I have another question posted about installing a new exchange 2007 2 node cluster and moving users from and existing 2003 single server from one to the other. This next question is related because of the work I would have to do on the front end.

I know Exchange 2007 will install on top of Server 2003, currently my domain is running solely on server 2003 (native mode). Would it make things any easier to deploy my new exchange 2007 servers on new hardware that I install server 2003 on instead of 2008?

Might be a really easy question. I know there are some steps in prepping your 2003 domain for the addition of a 2008 server, but are they very daunting or worth the trouble if all I want in the end of this project is two new exchange 2007 servers running in a cluster? (I would be purchasing Windows Server 2003 R2 Ent x64 so the clustering would work).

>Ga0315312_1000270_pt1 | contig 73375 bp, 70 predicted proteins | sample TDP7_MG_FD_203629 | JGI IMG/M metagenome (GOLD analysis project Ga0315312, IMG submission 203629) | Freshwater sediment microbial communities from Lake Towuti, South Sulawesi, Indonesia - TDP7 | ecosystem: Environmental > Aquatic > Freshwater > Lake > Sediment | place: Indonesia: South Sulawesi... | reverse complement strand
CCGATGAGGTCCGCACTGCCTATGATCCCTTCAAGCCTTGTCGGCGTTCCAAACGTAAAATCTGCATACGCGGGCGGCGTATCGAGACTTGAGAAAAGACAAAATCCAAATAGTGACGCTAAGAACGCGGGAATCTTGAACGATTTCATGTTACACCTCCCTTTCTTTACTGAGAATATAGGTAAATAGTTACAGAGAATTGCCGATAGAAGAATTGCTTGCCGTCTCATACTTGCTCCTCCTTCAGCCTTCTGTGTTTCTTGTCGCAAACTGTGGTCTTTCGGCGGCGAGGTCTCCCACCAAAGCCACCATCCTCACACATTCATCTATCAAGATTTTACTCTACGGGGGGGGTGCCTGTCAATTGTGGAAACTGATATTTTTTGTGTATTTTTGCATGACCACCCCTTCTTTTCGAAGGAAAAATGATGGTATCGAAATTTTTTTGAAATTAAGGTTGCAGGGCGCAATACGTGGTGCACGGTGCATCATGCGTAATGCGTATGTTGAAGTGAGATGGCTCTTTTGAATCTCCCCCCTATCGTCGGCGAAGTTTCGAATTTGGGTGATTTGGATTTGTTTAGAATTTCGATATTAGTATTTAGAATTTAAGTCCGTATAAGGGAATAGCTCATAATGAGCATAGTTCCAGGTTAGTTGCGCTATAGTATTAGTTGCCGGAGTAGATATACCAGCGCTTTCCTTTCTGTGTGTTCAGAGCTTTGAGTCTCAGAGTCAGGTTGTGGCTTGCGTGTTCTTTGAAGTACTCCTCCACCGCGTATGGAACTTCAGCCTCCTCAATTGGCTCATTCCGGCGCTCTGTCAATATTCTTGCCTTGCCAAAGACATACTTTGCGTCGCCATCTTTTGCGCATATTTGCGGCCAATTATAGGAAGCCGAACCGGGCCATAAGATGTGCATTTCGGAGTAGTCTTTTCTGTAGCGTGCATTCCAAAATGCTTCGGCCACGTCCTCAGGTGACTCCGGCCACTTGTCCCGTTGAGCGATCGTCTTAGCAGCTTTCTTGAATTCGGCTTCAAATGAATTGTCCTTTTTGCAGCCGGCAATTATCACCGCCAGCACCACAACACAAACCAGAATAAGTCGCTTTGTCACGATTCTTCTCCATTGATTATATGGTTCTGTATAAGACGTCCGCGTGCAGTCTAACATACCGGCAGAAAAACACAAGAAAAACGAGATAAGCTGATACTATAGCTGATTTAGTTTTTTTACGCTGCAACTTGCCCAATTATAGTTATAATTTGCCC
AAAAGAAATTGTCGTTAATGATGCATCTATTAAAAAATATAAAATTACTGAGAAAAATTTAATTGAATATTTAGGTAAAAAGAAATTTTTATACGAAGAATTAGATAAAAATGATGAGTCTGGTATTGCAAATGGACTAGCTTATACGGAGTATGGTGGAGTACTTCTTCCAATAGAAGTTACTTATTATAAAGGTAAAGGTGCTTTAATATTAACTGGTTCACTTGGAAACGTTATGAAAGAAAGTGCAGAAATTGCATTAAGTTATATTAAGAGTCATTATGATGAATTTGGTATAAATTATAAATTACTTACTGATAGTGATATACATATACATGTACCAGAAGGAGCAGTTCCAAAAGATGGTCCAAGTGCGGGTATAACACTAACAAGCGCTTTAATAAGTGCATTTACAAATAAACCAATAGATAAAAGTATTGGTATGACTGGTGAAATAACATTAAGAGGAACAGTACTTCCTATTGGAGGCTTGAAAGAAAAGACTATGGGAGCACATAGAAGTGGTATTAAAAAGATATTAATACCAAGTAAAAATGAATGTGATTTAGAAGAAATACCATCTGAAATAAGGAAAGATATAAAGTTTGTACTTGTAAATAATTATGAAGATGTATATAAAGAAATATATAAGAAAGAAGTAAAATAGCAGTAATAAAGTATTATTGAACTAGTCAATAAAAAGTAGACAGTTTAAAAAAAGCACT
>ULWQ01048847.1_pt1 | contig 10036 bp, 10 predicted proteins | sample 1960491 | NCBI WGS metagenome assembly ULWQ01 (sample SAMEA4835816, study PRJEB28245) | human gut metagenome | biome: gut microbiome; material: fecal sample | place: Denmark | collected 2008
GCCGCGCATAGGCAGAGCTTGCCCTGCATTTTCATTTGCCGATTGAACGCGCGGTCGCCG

I know exchange 2010 will only run on server 2008 when it's released, but that's fine because once I have the exchange 2007 servers up and running I can tackle the introduction of a new or upgraded 2008 server into the domain as a separate project.

Are whatever benefits of running exchange 2007 on server 2008 worth combining these efforts? All my desktop PCs are running XP Pro. Thanks and I hope the majority of this makes sense!


You would always want to run your servers on the latest possible operating system. The Domain prep you are mentioning is for domain controllers. Server 2008 has numerous performance advantages over server 2003.

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In addition to Jim B's answer it's worth noting that Windows 2003 is about to lose main line support, and a plan to migrate to 2008 for everything is a very good idea.

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Having recently gone to Server 2008 on my DC's, the process for prepping the tree was relatively minor. Mostly it's just schema updates. There are some settings you may need to consider doing if you have older Samba versions talking to your domain, or ancient NT installs. Otherwise it was a mostly-nothing upgrade. Also, I believe Server 2008 can run in a AD-2003 domain.

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